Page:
Symmetry is a game of two halves, but humans usually experience it in a particular way. It's an affair of one side and another side " rather than, say, above and below. An arrangement of ornaments on a mantelpiece is a typical case. Left is reflected by right: the symmetry is lateral; the axis of the symmetry is vertical. Symmetry may, of course, occur at any angle. Its axis can be horizontal, or diagonal. But for humans, symmetry tends to mean of two matching, mirroring sides.
This comes down to certain general facts of nature. The earth is underneath the sky. Gravity descends. Humans stand on the earth. Things line up along the ground. When symmetry occurs in the natural world, it's more likely to be a hill mirroring a hill, than a hill mirroring a cloud. And human beings themselves are symmetrical around a vertical axis, and have filled their world with things that are symmetrical in a similar way " beds, windows, houses, temples, streets, countless other artefacts.
When a man is sick of symmetry " presumably this is behind Buñuel's line " he isn't just rejecting a conventional design preference. He's rejecting a fundamental dimension of human life.
European painting has a fluctuating relationship with lateral symmetry. It's an obvious way to organise a picture: something in the middle, with two balancing wings. But at some points in history it comes to seem boring, crude, simple-minded, formulaic, and more complicated kinds of balance are sought. Then at other times it seems pure, authentic, powerfully primitive, ritualistic, and has a comeback. But in any picture, symmetry is a latent possibility, a pull. Any picture can be looked at in terms of how far it succumbs to or resists this pull.
George Stubbs' animal paintings often toy with symmetry. He is a great one for lining things up along the ground, and across the picture. With racehorses, with hounds, he sets them out in rows that have both the composure of a classical frieze and the stiffness of a livestock inventory. It's a way of displaying the fine contours of these well-bred creatures, and of suggesting how well trained they are too " composition as dressage. It has a sense of both the dignity and the comedy of animals. It can be hard to catch Stubbs' tone, to gauge how far he means a creature to be immensely noble or slightly absurd or something of both.
Dungannon, The Property of Colonel O'Kelly, Painted in a Paddock with a Sheep, was one of a series of horse portraits that the Turf Review project specially commissioned to commemorate the great names of late 18th-century British racing. But there's obviously some incongruity joke here too " a collision of high and low, organising the whole scene.
A serene formality prevails. There is a rigidly frieze-like parade. The two animals are set in statuesque poses. They are stood, toeing the same perfectly straight line. They are shown in the cleanest profiles. Their shapes are made to match, and they face each other directly. The whole arrangement announces a symmetrical equilibrium, except...
Except that, obviously, just on that point, there's a crucial disparity. The high and beautiful thoroughbred is 'balanced' by a small opposing sheep. The symmetry stakes are raised to the max, and then collapse. The layout says: two creatures of matching dignity, and it's as if they had an 'equals' sign between them. But the layout is spectacularly let down by the subject. The 'equals' sign bumps into evident inequalities of these beasts.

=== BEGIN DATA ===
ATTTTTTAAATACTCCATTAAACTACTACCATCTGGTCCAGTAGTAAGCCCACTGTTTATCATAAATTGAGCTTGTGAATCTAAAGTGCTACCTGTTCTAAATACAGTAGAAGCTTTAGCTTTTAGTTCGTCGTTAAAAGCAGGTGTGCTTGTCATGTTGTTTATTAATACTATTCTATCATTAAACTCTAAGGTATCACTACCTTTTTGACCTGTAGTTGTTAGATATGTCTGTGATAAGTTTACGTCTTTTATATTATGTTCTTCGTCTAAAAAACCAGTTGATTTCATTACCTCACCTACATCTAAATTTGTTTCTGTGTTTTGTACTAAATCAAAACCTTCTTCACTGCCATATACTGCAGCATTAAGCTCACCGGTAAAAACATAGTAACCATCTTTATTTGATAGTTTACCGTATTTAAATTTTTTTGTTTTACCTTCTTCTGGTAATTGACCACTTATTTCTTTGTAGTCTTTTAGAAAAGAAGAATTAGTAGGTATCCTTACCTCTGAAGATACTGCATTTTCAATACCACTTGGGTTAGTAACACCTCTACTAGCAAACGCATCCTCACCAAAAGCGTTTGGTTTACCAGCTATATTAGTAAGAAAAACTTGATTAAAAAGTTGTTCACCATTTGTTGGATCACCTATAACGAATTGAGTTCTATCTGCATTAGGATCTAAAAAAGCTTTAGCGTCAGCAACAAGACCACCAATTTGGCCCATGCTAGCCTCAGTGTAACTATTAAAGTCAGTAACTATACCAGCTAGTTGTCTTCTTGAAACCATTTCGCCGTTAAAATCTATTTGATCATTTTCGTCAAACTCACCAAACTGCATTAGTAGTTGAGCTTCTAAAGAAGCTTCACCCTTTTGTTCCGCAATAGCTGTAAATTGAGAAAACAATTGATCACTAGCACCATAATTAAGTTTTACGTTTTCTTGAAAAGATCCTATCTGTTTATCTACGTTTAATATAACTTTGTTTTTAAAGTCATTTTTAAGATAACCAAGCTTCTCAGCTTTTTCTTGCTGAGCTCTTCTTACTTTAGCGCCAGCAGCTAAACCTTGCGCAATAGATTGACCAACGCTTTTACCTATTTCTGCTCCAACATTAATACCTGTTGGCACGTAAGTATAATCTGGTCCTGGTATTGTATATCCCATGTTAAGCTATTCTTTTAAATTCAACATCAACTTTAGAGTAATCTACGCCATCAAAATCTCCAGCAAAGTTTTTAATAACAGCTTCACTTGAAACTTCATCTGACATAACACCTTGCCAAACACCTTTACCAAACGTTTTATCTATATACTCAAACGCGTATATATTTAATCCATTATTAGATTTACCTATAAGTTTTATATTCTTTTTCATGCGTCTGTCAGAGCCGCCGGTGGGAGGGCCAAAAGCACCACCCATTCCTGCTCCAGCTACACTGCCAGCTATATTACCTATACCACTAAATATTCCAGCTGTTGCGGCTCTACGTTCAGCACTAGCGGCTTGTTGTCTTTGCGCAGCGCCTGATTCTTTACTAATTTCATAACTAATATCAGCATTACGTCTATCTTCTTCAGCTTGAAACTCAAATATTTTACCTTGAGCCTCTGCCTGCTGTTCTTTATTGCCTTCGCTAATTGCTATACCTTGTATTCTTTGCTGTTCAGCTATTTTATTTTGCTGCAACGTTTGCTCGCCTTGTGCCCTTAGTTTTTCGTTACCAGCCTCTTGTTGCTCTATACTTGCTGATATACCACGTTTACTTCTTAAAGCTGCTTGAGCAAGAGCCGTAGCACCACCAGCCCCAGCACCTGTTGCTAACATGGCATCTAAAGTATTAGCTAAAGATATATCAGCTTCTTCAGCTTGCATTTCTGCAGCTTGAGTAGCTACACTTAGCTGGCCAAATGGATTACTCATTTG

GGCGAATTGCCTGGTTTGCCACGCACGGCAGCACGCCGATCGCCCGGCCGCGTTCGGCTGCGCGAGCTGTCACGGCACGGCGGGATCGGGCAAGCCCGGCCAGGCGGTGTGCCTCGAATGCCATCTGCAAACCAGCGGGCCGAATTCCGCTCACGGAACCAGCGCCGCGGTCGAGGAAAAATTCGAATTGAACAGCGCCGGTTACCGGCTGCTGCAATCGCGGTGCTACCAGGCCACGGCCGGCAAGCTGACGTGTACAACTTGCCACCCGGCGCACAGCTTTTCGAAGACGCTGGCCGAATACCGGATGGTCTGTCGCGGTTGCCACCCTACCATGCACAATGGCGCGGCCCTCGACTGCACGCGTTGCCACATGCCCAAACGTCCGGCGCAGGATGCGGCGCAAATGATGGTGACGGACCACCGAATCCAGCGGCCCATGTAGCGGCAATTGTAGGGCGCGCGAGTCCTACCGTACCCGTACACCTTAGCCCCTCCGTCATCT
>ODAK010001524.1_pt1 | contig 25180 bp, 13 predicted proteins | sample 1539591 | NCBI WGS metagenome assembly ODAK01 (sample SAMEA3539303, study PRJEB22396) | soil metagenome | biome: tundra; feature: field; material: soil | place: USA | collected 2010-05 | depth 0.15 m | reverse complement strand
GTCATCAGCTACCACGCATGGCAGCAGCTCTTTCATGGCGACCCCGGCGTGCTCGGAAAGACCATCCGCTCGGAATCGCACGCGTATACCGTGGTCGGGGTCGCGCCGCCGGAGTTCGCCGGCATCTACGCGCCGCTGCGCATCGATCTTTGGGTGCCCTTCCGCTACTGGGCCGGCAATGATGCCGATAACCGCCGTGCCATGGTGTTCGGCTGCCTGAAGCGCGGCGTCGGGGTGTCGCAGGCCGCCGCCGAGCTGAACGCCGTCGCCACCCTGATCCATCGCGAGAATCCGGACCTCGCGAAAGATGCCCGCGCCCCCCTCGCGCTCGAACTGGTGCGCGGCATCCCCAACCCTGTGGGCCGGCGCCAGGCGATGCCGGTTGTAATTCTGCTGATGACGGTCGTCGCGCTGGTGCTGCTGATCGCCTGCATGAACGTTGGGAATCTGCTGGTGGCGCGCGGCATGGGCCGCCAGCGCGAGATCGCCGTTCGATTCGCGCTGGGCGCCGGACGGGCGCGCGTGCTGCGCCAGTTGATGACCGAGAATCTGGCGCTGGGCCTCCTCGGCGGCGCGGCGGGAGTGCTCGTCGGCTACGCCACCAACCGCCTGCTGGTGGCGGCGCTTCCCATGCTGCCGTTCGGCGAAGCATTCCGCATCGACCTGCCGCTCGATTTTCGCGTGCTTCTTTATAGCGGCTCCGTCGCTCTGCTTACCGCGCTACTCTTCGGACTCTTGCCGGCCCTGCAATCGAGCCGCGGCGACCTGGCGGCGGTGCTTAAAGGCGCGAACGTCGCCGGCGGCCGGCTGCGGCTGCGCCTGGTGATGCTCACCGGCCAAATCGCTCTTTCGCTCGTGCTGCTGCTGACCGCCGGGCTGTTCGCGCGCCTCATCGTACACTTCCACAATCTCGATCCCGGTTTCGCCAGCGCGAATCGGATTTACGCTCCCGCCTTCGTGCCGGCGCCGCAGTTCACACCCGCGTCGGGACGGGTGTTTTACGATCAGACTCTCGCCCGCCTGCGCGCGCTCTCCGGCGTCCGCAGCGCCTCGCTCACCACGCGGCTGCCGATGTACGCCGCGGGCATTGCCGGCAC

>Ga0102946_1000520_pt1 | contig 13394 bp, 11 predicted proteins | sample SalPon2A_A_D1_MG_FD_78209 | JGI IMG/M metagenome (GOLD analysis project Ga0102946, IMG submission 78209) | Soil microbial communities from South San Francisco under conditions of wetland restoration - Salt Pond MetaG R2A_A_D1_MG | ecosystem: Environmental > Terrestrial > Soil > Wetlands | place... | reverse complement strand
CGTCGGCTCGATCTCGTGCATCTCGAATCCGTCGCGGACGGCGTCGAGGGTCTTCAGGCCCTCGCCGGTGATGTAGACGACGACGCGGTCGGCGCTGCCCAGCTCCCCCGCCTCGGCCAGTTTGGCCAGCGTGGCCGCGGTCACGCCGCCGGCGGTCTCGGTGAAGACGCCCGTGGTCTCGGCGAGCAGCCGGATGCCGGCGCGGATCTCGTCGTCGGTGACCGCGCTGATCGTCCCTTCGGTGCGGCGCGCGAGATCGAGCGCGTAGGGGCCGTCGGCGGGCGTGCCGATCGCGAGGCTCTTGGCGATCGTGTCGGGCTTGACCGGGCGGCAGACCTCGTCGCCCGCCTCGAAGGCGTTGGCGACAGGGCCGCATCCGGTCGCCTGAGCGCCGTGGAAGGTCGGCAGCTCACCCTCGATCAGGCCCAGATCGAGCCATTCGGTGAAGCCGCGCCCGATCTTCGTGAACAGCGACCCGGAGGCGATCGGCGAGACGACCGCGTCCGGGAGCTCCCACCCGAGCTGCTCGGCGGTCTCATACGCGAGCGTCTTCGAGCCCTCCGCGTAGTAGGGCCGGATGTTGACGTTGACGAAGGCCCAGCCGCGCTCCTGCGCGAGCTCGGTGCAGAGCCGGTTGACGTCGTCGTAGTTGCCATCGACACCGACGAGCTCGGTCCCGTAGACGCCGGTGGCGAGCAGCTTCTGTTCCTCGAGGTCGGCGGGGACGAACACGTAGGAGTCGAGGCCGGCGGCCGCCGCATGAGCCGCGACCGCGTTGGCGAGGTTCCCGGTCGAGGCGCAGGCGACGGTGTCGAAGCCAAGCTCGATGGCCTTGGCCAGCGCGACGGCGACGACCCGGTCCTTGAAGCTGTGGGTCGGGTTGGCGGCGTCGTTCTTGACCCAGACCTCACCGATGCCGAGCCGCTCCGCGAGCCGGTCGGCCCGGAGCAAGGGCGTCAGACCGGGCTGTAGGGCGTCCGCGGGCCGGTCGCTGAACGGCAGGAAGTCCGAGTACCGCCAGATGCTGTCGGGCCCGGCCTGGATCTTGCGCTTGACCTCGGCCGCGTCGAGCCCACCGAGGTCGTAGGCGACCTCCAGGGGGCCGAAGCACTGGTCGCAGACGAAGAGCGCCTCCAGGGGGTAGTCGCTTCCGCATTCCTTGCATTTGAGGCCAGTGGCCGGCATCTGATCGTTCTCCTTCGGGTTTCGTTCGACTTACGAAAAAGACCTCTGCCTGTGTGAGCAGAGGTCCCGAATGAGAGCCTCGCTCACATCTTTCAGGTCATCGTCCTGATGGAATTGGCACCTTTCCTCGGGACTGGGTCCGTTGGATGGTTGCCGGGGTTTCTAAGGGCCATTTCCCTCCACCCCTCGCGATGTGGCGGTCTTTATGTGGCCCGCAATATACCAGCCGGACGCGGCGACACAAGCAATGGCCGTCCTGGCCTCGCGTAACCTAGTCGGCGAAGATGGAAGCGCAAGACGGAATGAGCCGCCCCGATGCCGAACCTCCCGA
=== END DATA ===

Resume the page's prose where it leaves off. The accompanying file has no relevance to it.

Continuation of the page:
The result is, each animal makes the other look funny. The low sheep makes the horse look funny, by mirroring and mocking its elegant stance. The horse makes the sheep look funny, by offering a model of dignity that it can't possibly rise to.
The effect isn't just a matter of failed symmetry. If you took the horse away, and had a picture of this sheep alone, there'd still be some comedy. Its highly formal pose is enough by itself to set up an incongruity. A sheep can't really handle the stately pose Stubbs gives it. It is an excessively dignified, a mock-dignified way to portray a sheep.
On the other hand, if you took the sheep away, and had the horse standing alone, it wouldn't look funny at all. The nobility of the thoroughbred is fully equal to this classical formality.
But it would be wrong to lose the symmetry effect, either way. You need it, not just for the sake of a funny incongruity, but for the sympathetic animal truth within this incongruity. The picture is saying something more interesting than that a horse is grander than a sheep. That would be a silly joke, just by itself. It's saying that, despite appearances, there really is an equality, a shared dignity, a true symmetry, between these two particular creatures.
What is the sheep doing here, anyway? A contemporary of Stubbs noted: 'The great attachment of this horse to a sheep, which by some accident got into his paddock, is very singular.'
In fact, it's not all that singular. These dependency relationships happen. Nervous thoroughbreds do sometimes have a companion sheep or goat or donkey, some less highly-strung animal, living along side them; and it keeps them calm, it balances them.
George Stubbs (1724-1806) is the best English painter. Not Gainsborough, not Reynolds, not Constable, not Turner. Stubbs the horse-painter wins by several lengths.
But this is an argument that needs more space. Stubbs began his career with a full-scale visual analysis of the horse's anatomy. He went on to raise the semi-naïve, vernacular practice of animal painting to extraordinary heights. He makes the horse a universal metaphor: highly bred, trained and socialised, or romantically wild, or a model of a utopian society. He is a master of design " of shape, rhythm, interval, repetition-with- variation. He is a great colourist.